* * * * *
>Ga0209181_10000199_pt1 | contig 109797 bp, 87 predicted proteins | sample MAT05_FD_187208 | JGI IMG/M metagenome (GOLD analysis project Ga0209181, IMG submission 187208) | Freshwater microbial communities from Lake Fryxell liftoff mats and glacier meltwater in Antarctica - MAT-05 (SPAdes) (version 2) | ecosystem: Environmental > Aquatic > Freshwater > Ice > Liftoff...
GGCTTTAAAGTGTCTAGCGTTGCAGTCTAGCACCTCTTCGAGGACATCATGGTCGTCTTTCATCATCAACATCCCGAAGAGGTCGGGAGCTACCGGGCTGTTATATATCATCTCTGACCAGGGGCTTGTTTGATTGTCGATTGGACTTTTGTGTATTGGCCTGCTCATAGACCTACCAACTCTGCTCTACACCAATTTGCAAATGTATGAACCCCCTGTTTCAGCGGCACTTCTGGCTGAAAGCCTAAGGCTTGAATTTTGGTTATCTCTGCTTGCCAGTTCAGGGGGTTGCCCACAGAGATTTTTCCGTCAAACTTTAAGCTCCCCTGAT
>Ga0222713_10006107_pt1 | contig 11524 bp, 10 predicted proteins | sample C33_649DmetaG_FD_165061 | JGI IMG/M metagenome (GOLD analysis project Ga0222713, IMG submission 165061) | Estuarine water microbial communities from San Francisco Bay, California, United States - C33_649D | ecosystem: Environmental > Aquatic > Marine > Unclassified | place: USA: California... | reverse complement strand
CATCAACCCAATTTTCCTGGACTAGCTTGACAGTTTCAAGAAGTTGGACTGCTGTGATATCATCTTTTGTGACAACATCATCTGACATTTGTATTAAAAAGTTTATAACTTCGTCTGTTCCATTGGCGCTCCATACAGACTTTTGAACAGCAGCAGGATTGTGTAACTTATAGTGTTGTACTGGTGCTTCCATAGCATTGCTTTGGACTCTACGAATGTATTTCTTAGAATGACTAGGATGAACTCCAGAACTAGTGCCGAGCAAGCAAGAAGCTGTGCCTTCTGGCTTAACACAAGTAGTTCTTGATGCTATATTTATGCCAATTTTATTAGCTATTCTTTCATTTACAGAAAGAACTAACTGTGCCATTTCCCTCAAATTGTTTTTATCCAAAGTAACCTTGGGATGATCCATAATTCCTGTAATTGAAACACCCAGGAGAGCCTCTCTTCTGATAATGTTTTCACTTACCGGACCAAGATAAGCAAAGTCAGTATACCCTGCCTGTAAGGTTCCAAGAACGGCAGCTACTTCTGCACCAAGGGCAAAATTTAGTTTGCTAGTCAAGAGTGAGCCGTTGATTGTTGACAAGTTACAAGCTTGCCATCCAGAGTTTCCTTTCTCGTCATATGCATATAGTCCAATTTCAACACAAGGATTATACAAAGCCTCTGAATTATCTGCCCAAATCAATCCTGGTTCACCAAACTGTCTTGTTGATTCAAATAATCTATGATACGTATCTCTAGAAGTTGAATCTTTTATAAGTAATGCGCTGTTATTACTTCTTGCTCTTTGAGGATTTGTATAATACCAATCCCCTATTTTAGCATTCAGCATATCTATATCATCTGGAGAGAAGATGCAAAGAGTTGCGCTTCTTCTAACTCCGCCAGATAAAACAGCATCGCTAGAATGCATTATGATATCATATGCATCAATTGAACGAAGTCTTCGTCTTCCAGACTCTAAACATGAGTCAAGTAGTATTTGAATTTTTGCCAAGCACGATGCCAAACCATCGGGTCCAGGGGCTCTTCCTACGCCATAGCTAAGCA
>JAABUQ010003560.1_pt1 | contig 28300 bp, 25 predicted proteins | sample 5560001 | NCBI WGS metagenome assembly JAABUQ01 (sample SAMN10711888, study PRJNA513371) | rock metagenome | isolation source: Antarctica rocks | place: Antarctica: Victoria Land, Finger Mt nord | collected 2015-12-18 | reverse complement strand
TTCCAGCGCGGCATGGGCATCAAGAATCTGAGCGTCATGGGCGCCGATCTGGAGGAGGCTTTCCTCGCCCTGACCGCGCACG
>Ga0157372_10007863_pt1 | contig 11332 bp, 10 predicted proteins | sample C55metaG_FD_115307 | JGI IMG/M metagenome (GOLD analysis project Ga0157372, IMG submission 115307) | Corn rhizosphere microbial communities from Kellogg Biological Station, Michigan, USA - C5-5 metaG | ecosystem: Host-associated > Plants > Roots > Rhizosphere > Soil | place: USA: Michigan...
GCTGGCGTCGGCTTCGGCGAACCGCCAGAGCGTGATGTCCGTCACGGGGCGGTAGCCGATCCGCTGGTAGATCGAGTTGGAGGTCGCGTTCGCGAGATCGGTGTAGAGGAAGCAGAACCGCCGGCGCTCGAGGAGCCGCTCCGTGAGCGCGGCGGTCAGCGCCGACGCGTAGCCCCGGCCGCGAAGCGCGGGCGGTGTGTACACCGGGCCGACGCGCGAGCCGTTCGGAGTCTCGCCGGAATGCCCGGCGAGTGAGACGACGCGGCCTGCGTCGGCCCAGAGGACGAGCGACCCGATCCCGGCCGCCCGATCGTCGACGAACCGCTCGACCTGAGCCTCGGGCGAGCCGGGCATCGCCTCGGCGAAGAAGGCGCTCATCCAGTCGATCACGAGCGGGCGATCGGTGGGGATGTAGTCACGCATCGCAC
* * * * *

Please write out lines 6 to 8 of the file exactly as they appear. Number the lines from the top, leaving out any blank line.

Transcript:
TTCCAGCGCGGCATGGGCATCAAGAATCTGAGCGTCATGGGCGCCGATCTGGAGGAGGCTTTCCTCGCCCTGACCGCGCACG
>Ga0157372_10007863_pt1 | contig 11332 bp, 10 predicted proteins | sample C55metaG_FD_115307 | JGI IMG/M metagenome (GOLD analysis project Ga0157372, IMG submission 115307) | Corn rhizosphere microbial communities from Kellogg Biological Station, Michigan, USA - C5-5 metaG | ecosystem: Host-associated > Plants > Roots > Rhizosphere > Soil | place: USA: Michigan...
GCTGGCGTCGGCTTCGGCGAACCGCCAGAGCGTGATGTCCGTCACGGGGCGGTAGCCGATCCGCTGGTAGATCGAGTTGGAGGTCGCGTTCGCGAGATCGGTGTAGAGGAAGCAGAACCGCCGGCGCTCGAGGAGCCGCTCCGTGAGCGCGGCGGTCAGCGCCGACGCGTAGCCCCGGCCGCGAAGCGCGGGCGGTGTGTACACCGGGCCGACGCGCGAGCCGTTCGGAGTCTCGCCGGAATGCCCGGCGAGTGAGACGACGCGGCCTGCGTCGGCCCAGAGGACGAGCGACCCGATCCCGGCCGCCCGATCGTCGACGAACCGCTCGACCTGAGCCTCGGGCGAGCCGGGCATCGCCTCGGCGAAGAAGGCGCTCATCCAGTCGATCACGAGCGGGCGATCGGTGGGGATGTAGTCACGCATCGCAC